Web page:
March 01, 2005

Column 2005-3-1 Commentary

My first reaction on reading this column was relief: since I'm fairly busy this week, it was a good thing that Brooks had chosen today to write about couples not having joint bank accounts any more, a trivial topic to end all trivial topics. Incidentally, I really can't see how on earth Brooks manages to justify his wasting a column on this issue. Kristof has been writing about genocide in Darfur, Krugman about Social Security, Herbert about torture, and Friedman about the Middle East. Even Maureen Dowd has gotten into the act: her last two columns have been incisive attacks on Bush. And here we have Brooks with a column about how lots of couples have separate checking accounts. Apparently, Brooks didn't watch enough Sesame Street when he was a child. "One of these things is not like the others . . . ." I'll give you a hint: it's the one nobody cares about.

However, this column is not as completely trivial as, for instance, Brooks's recent column about how he can't get season tickets to the Washington Nationals because he's not as famous as Robert Novak. There are two points to be made about this column. The first one concerns the way Brooks frames the issue: it's about the communalism of the home vs. the individualism of everything else. Given that the Republican party has spent the last twenty-five years or so trying to dismantle all vestiges of communalism in our society and holding up individualism, in the form of free-market capitalism, as the greatest good, for Brooks to complain about "the powerful force of individualism" destroying "the communal ethos of the home" seems a little bit hypocritical to me. Brooks attacks the foremost symbol of communalism in our society, Social Security -- promoting personal accounts to replace it -- endorses Bush's call for an "ownership society" and constantly promotes personal responsibility, and then claims to be shocked that these things are being logically extended to family finances? Please. If he's worried about how nobody's sharing anymore, perhaps we can start with sharing the risks of retirement, or even (gasp!) sharing medical expenses.

A glimpse at the more important point here can be gained from looking at the examples that Brooks cites in this column. He starts out by discussing "Family Happiness", a Tolstoy novella narrated by a young woman who comes to realize that domestic happiness consists of sacrifices for her husband and children. Later, he mentions a Texas woman who is happy to have separate accounts, and sneers that he's not sure whether she was "talking about a marriage or a real estate partnership." In the first case, a woman comes to realize that true happiness comes from sacrifice: in the second, we have a woman who is, Brooks implies, a bad wife because she enjoys having a checking account all to herself. Similarly, a theme of sacrifice runs throughout the piece: true marital happiness, Brooks says, comes from sacrifice and saying farewell "farewell to the world of me, me, me." And this is all fine and dandy, except that, as Brooks's two examples illustrate, it is almost always women who are expected to make the sacrifices, giving up their careers and independence to become wives and mothers and not much else. Is he really glorifying marriage as it was in Tolstoy's time and holding that up as an example to be emulated? It is possible, of course, that Brooks honestly didn't think of any of this when he wrote the column, though given that Brooks believes that women need to marry earlier and have more children (thus sacrificing themselves for the greater good of the race -- I mean, nation), I'm disinclined to give him the benefit of the doubt. Still, we must be fair. Brooks may not realize that he's endorsing a sexist worldview that's a throwback to the Victorian era, but that is what he is doing nonetheless, and it should be pointed out.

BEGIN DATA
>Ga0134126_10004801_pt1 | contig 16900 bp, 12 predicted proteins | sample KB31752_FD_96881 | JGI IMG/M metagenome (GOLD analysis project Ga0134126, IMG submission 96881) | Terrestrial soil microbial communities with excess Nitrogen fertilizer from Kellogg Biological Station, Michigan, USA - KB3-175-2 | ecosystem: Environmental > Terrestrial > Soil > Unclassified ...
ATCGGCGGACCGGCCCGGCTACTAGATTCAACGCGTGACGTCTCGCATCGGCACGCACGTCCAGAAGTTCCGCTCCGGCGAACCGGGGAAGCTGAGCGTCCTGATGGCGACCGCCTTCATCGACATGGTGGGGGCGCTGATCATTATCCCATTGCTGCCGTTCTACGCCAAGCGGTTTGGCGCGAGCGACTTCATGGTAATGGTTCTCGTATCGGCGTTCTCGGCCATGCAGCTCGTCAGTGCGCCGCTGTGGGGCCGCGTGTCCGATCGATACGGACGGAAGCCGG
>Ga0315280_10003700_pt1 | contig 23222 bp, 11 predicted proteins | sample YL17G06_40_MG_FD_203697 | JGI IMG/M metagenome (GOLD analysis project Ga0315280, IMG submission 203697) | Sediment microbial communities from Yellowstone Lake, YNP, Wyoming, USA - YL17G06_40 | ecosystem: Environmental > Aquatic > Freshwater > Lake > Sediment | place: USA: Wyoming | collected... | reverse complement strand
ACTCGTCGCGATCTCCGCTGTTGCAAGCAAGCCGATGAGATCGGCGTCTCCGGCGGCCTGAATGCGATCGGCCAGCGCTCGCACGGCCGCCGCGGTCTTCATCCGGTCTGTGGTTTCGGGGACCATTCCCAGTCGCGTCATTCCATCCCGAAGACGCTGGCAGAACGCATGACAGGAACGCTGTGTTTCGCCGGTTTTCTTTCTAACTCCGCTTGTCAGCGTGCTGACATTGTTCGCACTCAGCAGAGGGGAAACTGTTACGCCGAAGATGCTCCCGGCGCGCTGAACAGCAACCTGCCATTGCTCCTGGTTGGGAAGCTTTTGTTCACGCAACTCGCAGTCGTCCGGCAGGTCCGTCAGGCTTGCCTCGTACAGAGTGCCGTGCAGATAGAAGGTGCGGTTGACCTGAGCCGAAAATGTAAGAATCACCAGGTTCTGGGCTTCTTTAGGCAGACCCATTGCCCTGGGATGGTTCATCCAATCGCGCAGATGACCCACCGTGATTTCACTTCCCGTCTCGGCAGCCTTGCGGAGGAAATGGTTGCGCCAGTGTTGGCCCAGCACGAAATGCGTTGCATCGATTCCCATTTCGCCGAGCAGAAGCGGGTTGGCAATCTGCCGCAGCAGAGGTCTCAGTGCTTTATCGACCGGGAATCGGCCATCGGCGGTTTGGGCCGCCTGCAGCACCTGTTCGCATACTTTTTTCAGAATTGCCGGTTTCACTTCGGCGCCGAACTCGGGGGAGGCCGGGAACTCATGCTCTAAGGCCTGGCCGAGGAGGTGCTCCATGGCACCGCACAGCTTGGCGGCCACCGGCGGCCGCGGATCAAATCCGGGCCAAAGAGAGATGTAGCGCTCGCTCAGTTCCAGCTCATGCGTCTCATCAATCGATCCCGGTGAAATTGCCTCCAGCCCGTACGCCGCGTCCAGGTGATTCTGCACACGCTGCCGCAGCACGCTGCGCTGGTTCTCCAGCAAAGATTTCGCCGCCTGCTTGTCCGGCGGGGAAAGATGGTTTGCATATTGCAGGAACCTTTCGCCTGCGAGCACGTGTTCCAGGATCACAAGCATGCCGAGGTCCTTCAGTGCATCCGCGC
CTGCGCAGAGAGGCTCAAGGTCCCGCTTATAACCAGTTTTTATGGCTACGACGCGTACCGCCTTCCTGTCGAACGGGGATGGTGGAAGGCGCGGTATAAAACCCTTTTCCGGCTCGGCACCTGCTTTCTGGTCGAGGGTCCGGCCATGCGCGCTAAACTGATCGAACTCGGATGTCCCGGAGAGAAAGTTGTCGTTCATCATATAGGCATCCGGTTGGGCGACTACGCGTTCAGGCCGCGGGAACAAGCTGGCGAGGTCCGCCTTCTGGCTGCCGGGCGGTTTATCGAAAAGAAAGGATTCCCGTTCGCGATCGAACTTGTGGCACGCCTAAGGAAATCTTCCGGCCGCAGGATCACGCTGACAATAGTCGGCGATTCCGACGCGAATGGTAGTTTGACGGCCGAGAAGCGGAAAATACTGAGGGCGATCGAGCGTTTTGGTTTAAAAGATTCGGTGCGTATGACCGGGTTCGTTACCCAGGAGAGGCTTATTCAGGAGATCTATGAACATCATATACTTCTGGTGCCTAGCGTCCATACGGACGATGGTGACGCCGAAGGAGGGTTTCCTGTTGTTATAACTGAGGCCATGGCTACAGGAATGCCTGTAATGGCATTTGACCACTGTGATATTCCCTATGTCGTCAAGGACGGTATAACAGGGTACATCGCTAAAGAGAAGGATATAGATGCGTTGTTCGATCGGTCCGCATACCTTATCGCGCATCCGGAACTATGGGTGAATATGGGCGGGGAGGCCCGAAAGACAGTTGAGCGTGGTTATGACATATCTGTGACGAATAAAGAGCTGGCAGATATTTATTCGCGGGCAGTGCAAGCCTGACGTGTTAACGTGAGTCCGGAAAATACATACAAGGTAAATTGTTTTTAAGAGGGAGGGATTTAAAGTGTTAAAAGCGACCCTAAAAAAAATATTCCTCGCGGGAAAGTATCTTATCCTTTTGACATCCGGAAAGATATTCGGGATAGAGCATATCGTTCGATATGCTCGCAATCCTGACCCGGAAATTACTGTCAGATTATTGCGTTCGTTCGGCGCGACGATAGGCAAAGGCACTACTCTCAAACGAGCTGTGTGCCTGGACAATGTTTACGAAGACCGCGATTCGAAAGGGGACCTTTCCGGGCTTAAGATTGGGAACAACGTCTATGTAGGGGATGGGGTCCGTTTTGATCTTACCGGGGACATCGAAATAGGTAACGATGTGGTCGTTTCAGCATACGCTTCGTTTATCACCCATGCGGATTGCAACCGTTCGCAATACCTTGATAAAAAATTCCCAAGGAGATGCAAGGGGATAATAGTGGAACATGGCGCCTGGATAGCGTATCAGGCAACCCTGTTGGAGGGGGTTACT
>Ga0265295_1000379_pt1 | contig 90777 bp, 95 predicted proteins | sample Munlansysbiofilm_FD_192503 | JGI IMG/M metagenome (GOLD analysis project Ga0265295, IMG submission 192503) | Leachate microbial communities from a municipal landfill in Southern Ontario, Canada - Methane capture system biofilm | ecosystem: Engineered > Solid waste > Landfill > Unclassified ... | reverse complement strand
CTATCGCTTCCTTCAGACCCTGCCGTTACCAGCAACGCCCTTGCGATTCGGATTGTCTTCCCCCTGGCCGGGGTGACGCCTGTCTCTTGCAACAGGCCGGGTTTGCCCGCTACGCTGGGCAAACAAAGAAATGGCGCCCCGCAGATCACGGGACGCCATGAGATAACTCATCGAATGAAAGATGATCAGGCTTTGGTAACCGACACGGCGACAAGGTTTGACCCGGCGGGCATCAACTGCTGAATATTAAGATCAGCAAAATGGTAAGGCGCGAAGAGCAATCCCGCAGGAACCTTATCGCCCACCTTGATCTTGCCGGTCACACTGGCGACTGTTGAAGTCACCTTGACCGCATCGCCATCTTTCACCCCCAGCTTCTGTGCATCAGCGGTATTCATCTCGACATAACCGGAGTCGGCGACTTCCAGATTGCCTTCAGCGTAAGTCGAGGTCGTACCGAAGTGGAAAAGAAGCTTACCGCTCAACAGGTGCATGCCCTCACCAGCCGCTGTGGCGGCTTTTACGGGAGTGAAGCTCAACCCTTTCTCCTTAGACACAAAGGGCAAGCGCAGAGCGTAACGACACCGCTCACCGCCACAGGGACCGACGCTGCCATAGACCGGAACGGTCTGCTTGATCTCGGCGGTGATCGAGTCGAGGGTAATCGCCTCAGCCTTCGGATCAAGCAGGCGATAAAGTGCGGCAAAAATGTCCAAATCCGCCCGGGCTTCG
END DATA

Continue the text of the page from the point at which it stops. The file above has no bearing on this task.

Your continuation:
Since this commentary is so short, I'm going to fill in the extra space with a fearless prediction: Brooks will write a column in defense of Larry Summers within the space of his next three columns. In fact, I'm surprised he hasn't done it yet: this is exactly the kind of cultural topic that I would expect Brooks to sound off on, explaining how women are wrong to be upset over the suggestion, backed by no evidence at all and made by somebody who knows nothing about the topic, that they aren't as good at math and science as men. Obviously, they need to get married and have some kids. And they better not even think of having their own checking account.